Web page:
Draper believes that Lenin had a very different notion of "the dictatorship of the proletariat". To Lenin, the important thing about it was precisely that it's dictatorial, in the everyday sense of that term (repressive, unbound by law, based on sheer force, etc).
Read more ›
Comment | 
Was this review helpful to you?
Most Helpful Customer Reviews on Amazon.com (beta)
Amazon.com: 4.0 out of 5 stars  2 reviews
5 of 5 people found the following review helpful
3.0 out of 5 stars From Marx to Draper 20 Jun 2010
By Ashtar Command - Published on Amazon.com
Format:Paperback
Hal Draper was a revolutionary socialist who played an important part in the Berkeley Free Speech Movement. For a short period, he had also been a member of the Trotskyist movement in the United States but then embarked on a more independent course.

His book "The dictatorship of the proletariat from Marx to Lenin" is a sequel to his magnum opus "Karl Marx' Theory of Revolution". Draper, while supportive of the Bolshevik revolution, nevertheless sharply criticizes Lenin. His sympathies seem to be with Rosa Luxemburg and the pre-1917 Trotsky. He also argues that Lenin on various points distorted the real message of Marx and Engels.

More specifically, Draper argues that Lenin deliberately misunderstood the expression "dictatorship of the proletariat". To Marx and Engels, this expression was simply a synonym for the workers' state. It simply meant the political rule of the working class. Thus, "the dictatorship of the proletariat" was compatible with a wide extension of democracy. Famously, Engels pointed to the Paris Commune as an example of the dictatorship of the proletariat. Draper further argues that Marx and Engels used "dictatorship of the proletariat" almost exclusively in anti-Blanquist polemics, counterposing it to Blanqui's notion of a minority dictatorship. Thus, the point of Marx' and Engels' expression was to emphasize that *class* rule (the rule of the majority class, the workers) was the immediate revolutionary goal, not rule by a small minority of conspirators.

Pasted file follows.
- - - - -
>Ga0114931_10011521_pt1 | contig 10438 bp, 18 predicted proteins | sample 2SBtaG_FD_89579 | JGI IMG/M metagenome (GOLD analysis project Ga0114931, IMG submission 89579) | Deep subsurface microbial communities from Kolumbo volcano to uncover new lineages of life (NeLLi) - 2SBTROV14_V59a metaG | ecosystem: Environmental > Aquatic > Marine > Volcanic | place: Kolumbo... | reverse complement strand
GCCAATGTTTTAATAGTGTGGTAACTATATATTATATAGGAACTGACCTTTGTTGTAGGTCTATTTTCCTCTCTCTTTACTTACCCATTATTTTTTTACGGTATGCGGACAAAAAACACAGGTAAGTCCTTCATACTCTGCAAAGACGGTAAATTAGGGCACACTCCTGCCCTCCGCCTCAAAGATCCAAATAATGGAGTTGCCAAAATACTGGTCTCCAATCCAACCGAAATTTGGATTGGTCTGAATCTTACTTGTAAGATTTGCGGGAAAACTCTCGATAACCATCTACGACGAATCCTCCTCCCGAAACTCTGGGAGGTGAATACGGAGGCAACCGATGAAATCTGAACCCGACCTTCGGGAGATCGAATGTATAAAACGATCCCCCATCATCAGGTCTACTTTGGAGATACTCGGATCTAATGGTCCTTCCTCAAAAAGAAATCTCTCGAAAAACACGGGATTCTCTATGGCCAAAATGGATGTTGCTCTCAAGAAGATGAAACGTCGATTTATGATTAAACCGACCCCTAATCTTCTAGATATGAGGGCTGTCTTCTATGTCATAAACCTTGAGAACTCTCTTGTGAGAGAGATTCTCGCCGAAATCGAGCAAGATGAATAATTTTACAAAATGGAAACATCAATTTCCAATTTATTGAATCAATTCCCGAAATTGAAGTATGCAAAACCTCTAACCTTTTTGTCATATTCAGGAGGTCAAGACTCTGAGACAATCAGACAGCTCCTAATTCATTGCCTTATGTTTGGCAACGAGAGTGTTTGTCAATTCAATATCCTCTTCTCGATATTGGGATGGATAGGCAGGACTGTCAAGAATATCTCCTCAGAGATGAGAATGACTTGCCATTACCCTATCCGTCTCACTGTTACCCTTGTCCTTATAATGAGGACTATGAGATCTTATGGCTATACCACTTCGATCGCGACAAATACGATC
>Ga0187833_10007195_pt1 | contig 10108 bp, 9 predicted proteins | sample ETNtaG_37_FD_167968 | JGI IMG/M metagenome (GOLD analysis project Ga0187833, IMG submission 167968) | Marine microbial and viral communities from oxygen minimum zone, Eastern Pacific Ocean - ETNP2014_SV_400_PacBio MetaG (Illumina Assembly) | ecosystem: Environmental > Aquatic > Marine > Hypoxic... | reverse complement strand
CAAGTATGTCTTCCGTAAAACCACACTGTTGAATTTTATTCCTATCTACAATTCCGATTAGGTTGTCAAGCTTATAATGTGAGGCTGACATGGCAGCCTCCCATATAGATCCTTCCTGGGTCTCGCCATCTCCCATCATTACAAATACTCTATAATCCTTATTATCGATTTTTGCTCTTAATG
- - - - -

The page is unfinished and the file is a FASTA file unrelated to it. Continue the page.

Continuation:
Draper believes that Lenin had a very different notion of "the dictatorship of the proletariat". To Lenin, the important thing about it was precisely that it's dictatorial, in the everyday sense of that term (repressive, unbound by law, based on sheer force, etc). This was connected to Lenin's belief in a vanguard party, the real leaders of the "dictatorship of the proletariat". Draper also attacks Lenin's formula "the democratic dictatorship of the proletariat and the peasantry", as previously unheard of, absurd, etc. (Here, he takes a clue from his erstwhile mentor Trotsky.)